I believe that the Cavs right now have a shot at getting to the playoffs in the east. I think people are sleeping on this team. They’re not going to go deep, but with four ffirst round draft picks in the last two years, 3 in the top 4, its absurd to think that it should take another year. I don’t believe that’s the case. Everybody talks about the “OKC” model but the Western Conference is MUCH tougher than the East. We saved a year on the rebuilding process by getting those two top 4 picks in the same year. And keep in mind, Kyrie and Tristan are on 4 year deals. This is year two. You CAN’T keep losing if you expect to be able to resign them long-term. At some point the Cavs need to start winning and this year they need to either get to the Playoffs or just miss it.

  • Roosevelt

    I don’t see this free agent season as such a blow to teams like the Cavs. Stars ganging up succeeded exactly once, in Miami, while in New York and “Brooklyn” it looks like it’s going to be a disaster, even if Howard ends up in Brooklyn.
    I do like the term “free agency pillow party,” though.

  • Bryan

    Gordon is going back. NO will match the Phoenix offer.

  • anti

    Facist! I don’t need to accept anything.

  • mgbode

    I think you’re mistaken IMO. take a look at the complete lack of 2-way centers in the NBA right now. Zeller might not reach his potential, but, if he does, he would be one of the few (I counted 10 last time we did this exercise)

  • Steve

    There’s a significant lack of 2-way anything in today’s NBA. If you aren’t a superstar who dominates the ball, you’re better off filling a specific niche rather than doing a few things kind of well. Zeller seems to be more of the latter than the former. He’ll probably be a solid contributor, but he doesn’t do anything well enough to really stand out.

  • KyrieSwirving

    I’m so sick of the sky is falling attitude because the lakers got nash. The expensive luxury tax hasn’t started yet, give it time and we’ll see how willing they are to spend 4 dollars for every dollar they go over the tax. They still may be forced to do trades or amnesty someone when the big taxes kick in, and even if not, its not like its any worse than it was so chill out everybody.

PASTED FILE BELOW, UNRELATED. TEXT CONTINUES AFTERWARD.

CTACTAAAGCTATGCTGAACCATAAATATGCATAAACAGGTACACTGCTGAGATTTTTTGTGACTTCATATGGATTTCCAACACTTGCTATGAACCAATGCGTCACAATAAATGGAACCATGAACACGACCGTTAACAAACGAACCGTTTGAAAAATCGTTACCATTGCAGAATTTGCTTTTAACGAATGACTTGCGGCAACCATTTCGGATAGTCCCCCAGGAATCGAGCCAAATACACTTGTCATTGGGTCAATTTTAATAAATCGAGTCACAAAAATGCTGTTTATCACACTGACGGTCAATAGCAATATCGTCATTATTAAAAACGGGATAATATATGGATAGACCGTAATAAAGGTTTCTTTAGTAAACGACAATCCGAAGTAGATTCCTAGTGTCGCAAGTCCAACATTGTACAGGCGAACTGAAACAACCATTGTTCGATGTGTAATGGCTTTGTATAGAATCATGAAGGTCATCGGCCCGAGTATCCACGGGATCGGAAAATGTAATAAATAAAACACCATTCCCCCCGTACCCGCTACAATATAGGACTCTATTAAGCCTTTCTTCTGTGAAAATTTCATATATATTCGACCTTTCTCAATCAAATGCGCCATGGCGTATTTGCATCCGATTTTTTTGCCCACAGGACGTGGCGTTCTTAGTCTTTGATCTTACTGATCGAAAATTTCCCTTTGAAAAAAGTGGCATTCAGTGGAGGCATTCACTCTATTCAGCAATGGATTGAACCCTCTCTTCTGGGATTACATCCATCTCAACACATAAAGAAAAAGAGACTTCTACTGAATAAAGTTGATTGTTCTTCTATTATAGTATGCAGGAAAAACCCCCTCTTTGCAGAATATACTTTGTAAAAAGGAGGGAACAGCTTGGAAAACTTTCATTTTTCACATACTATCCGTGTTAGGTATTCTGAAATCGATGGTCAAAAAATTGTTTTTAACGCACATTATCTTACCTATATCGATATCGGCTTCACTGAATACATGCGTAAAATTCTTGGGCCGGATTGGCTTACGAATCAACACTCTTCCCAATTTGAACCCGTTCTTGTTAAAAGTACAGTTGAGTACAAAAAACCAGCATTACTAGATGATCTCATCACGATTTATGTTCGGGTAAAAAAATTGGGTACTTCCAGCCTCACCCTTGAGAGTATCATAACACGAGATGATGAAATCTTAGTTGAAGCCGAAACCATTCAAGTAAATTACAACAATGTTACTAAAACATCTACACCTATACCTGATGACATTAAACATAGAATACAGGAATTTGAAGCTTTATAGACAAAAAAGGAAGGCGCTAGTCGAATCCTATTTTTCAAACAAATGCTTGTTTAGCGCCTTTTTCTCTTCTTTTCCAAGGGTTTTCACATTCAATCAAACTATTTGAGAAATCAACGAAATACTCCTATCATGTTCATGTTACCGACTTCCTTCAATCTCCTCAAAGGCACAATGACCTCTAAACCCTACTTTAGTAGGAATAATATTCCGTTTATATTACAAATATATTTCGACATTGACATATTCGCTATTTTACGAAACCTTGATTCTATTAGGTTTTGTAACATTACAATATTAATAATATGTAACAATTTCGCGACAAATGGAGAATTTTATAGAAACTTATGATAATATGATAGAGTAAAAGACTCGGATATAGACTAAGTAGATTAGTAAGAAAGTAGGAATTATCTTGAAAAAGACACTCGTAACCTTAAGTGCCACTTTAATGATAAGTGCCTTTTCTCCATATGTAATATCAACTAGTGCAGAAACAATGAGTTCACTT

• Steve

    They will have Kyrie and Tristan here for at least 4 years. If they make the playoffs because of Irving, Waiters, Thompson, and Zeller, that’s one thing. But they shouldn’t be trying to add pieces to make it to the 7 or 8 seed. That will eat up the cap space and likely leave the Cavs in NBA purgatory.

  • D

    We’re already on year two of Kyrie and Tristan’s 4 year deals. So there’s 3 years left, not four. Its going to take this team probably about another 4 or 5 years before they’re one of the top teams in the east. But that process has to begin NOW. The process of being the 8 seed, getting kicked out. Coming back as the seventh seed, getting kicked out, etc. The Cavs need to be working towards getting to the Playoffs NOW. If we’re not competitive until year THREE or FOUR of Kyrie and Tristan’s rookie deals, they may not either sign a long term extension or stay at all. They need to start this process sooner than later. I agree we shouldn’t add players just for the sake of adding players, but if we want to be able to keep our very competitive players, we need to start winning soon. This year they need to get to the playoffs or just miss it.